The Recess Appointments Clause creates an exception to the requirement that the President must obtain the advice and consent of the Senate before appointing officers of the United States.  The Clause provides that "the President may fill up all Vacancies that may happen during the Recess of the Senate, by granting Commissions which shall expire at the End of their next Session." In analyzing the appointments, the Court noted that the Recess Appointments Clause is a subsidiary, not a primary, means of making appointments and that the Founders clearly intended most appointments to be made with Senate approval. Thus, the Court sought to interpret the Clause as giving the President the authority to make appointments during a recess but "not offering the President the authority routinely to avoid the need for Senate confirmation."

In finding the appointments invalid, the Court addressed three issues under the Clause: whether the phrase "recess of the Senate" includes both inter-session and intra-session recesses; whether the term "vacancy" refers only to vacancies that occur during a recess or also includes those that occur prior to a recess but continue into the recess; and whether pro forma sessions of the Senate must be considered in determining the length of a recess when evaluating whether a recess falls within the Clause.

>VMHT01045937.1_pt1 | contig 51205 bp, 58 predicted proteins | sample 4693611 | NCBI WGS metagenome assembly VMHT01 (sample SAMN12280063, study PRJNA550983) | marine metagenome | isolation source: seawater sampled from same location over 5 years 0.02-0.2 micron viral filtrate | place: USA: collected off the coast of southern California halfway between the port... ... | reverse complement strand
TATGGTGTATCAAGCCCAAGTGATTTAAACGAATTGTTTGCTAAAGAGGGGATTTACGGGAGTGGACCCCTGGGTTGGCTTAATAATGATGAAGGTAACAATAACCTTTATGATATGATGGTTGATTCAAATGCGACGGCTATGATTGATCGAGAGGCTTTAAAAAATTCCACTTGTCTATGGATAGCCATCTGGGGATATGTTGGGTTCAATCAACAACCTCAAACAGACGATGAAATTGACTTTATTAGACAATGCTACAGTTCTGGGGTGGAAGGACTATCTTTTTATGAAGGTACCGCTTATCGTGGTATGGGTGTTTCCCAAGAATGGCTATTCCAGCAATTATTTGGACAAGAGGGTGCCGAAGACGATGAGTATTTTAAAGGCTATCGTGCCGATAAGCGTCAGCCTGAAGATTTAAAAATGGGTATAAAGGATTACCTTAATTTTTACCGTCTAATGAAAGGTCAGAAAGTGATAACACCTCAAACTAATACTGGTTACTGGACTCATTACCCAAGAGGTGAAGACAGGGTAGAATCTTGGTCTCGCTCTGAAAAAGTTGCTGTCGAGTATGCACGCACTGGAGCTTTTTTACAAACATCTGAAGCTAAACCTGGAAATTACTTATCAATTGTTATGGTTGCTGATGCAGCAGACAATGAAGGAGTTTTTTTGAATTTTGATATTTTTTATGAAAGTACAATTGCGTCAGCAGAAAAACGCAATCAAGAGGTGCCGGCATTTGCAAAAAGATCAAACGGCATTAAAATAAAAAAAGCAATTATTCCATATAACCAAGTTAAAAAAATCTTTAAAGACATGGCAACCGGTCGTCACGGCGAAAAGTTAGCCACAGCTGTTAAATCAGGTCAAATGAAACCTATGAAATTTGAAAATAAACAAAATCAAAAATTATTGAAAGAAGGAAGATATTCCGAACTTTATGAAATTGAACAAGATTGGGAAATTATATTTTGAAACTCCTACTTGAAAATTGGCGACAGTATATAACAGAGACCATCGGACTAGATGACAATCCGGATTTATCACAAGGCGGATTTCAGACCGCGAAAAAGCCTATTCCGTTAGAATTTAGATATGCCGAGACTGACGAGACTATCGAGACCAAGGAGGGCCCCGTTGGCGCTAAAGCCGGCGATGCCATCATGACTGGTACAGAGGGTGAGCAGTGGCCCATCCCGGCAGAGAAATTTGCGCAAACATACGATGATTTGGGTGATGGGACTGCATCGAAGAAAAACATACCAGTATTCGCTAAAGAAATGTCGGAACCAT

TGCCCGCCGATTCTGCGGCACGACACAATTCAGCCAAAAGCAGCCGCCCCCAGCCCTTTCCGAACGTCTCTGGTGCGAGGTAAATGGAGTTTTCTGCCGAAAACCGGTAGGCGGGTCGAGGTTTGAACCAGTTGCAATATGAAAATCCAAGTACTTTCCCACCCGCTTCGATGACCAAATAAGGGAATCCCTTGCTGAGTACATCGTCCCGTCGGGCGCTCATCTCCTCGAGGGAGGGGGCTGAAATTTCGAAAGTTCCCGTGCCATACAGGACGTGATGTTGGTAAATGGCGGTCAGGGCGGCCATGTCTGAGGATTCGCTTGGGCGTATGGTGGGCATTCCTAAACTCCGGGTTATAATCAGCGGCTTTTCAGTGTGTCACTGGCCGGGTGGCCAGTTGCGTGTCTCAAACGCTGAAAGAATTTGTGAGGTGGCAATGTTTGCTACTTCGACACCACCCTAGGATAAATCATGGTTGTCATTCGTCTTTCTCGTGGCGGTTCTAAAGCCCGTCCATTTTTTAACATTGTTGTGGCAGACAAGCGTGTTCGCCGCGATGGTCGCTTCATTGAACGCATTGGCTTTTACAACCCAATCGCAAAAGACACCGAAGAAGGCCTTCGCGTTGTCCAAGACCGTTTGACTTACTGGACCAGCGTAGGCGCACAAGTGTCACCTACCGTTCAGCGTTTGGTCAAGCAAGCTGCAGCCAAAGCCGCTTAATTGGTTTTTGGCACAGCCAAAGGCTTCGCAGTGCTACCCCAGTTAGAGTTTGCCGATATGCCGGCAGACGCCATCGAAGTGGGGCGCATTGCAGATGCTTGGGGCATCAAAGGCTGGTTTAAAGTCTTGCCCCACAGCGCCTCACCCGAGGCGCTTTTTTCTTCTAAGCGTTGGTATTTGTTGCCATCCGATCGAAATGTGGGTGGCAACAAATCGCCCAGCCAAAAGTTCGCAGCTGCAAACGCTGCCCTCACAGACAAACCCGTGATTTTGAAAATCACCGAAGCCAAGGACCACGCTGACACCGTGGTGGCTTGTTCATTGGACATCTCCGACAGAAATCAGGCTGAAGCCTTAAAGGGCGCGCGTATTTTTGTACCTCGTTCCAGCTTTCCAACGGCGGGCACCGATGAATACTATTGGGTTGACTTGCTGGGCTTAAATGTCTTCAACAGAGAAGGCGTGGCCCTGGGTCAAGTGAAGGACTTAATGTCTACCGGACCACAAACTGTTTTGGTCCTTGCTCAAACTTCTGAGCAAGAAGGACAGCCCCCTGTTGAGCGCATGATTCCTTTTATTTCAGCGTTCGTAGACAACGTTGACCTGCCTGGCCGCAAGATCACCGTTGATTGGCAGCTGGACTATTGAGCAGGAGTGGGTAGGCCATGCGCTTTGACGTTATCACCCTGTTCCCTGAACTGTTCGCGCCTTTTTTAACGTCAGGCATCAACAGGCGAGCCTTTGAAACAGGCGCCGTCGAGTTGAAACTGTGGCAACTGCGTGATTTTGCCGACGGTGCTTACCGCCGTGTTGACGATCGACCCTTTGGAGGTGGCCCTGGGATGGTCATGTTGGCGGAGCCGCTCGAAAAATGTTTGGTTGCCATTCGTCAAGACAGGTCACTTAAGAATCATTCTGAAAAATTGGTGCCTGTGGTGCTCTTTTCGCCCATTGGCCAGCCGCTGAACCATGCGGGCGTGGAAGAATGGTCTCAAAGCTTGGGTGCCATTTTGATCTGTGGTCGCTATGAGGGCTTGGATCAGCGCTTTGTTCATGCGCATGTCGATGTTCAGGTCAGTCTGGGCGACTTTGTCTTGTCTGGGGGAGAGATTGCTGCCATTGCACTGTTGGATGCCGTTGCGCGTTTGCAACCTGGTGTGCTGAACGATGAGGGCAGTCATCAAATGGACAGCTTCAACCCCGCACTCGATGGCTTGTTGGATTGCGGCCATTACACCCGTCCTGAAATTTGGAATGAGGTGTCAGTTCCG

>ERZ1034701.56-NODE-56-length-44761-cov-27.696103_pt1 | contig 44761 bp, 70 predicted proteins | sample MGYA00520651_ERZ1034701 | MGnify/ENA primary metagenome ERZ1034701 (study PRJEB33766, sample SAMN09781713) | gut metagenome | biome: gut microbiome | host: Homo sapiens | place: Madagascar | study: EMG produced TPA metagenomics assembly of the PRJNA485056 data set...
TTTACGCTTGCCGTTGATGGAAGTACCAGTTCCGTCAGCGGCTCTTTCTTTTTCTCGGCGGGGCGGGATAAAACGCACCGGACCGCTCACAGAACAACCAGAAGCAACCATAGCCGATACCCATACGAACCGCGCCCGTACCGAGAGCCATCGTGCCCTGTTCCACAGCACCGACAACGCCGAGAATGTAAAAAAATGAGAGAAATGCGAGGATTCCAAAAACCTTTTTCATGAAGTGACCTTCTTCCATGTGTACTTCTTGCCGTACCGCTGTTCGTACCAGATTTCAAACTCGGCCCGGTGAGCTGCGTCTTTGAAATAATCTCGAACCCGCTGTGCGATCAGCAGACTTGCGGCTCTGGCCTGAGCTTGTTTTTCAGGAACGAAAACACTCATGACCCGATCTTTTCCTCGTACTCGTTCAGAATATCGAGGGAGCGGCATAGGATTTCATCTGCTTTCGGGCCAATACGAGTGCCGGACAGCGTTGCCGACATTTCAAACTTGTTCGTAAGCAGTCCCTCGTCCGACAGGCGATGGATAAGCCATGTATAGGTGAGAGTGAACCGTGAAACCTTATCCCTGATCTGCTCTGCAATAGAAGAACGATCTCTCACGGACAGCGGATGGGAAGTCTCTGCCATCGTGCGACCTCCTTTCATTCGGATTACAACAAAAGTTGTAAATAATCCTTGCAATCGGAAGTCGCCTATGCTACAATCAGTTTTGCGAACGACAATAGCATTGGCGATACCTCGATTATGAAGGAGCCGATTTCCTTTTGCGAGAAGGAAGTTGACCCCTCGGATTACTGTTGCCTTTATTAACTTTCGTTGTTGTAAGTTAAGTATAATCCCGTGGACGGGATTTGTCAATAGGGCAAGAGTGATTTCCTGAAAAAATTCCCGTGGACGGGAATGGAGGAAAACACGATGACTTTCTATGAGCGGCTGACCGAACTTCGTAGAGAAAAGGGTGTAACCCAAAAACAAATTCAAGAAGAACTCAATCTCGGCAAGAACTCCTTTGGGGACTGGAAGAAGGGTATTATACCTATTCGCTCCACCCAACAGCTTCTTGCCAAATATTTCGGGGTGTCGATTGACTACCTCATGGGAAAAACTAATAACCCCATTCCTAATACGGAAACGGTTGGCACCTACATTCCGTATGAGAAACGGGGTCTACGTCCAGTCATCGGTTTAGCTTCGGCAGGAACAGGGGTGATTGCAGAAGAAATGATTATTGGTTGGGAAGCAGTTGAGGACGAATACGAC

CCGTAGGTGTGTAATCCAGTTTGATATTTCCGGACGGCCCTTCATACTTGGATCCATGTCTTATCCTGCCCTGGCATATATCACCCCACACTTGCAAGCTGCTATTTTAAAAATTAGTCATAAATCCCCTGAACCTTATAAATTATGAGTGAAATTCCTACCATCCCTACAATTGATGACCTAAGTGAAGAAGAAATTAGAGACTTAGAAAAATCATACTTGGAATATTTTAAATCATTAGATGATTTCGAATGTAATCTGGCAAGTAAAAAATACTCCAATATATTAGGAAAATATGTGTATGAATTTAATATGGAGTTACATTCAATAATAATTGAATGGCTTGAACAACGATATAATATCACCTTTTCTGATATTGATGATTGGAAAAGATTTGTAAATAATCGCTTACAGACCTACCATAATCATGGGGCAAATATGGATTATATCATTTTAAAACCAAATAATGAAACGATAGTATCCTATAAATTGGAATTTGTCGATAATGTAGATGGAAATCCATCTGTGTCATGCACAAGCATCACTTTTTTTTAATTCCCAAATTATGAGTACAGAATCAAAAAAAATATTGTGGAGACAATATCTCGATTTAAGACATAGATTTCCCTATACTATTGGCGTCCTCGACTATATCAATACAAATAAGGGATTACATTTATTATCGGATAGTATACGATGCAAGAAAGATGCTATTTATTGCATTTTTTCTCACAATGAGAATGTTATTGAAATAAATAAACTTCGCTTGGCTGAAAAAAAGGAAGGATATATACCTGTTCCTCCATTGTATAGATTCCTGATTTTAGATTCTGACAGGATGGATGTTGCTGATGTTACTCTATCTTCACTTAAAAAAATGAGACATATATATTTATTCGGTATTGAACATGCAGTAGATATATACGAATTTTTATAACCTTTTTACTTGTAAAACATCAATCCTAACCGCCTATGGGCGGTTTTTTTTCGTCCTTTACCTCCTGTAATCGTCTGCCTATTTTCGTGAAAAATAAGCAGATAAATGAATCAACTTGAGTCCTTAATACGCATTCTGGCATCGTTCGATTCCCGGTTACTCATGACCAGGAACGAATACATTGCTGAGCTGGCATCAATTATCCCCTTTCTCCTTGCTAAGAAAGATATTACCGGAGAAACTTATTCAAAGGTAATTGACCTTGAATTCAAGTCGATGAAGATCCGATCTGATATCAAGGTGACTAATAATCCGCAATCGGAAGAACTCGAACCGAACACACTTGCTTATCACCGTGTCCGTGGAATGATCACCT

The Court held that the term "recess of the Senate" refers to both inter-session breaks (breaks between formal sessions of Congress) and intra-session recesses (such as a summer recess in the midst of a Congressional session). Finding no dispute regarding whether inter-session recesses are covered, the Court addressed only intra-session recesses.  After examining historical practice and memoranda addressing the issue, the Court held that the Clause covers such recesses if they are "of substantial length."  Specifically, the Court held that a recess of more than three days but less than 10 days is presumptively too short to fall within the Clause.  According to the Court, "[i]f a Senate recess is so short that it does not require the consent of the House, it is too short to trigger the Recess Appointments Clause. ... And a recess lasting less than 10 days is presumptively too short as well."